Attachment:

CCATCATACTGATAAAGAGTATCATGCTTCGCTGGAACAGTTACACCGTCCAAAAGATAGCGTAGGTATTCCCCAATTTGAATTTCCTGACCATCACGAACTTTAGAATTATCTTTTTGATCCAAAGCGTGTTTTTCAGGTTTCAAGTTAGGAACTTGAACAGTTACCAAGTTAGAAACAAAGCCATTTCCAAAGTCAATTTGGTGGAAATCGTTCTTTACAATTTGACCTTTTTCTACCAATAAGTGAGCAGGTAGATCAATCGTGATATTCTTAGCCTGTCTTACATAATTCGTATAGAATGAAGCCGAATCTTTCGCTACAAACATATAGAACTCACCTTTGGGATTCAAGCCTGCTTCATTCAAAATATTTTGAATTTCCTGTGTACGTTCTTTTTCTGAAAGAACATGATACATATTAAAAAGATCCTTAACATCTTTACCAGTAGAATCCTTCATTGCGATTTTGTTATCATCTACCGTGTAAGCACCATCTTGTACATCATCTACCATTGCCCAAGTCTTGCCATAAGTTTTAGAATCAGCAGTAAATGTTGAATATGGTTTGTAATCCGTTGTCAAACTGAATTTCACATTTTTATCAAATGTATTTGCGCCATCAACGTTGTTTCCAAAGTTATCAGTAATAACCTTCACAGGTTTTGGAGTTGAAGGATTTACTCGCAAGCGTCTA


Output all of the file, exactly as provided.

CCATCATACTGATAAAGAGTATCATGCTTCGCTGGAACAGTTACACCGTCCAAAAGATAGCGTAGGTATTCCCCAATTTGAATTTCCTGACCATCACGAACTTTAGAATTATCTTTTTGATCCAAAGCGTGTTTTTCAGGTTTCAAGTTAGGAACTTGAACAGTTACCAAGTTAGAAACAAAGCCATTTCCAAAGTCAATTTGGTGGAAATCGTTCTTTACAATTTGACCTTTTTCTACCAATAAGTGAGCAGGTAGATCAATCGTGATATTCTTAGCCTGTCTTACATAATTCGTATAGAATGAAGCCGAATCTTTCGCTACAAACATATAGAACTCACCTTTGGGATTCAAGCCTGCTTCATTCAAAATATTTTGAATTTCCTGTGTACGTTCTTTTTCTGAAAGAACATGATACATATTAAAAAGATCCTTAACATCTTTACCAGTAGAATCCTTCATTGCGATTTTGTTATCATCTACCGTGTAAGCACCATCTTGTACATCATCTACCATTGCCCAAGTCTTGCCATAAGTTTTAGAATCAGCAGTAAATGTTGAATATGGTTTGTAATCCGTTGTCAAACTGAATTTCACATTTTTATCAAATGTATTTGCGCCATCAACGTTGTTTCCAAAGTTATCAGTAATAACCTTCACAGGTTTTGGAGTTGAAGGATTTACTCGCAAGCGTCTA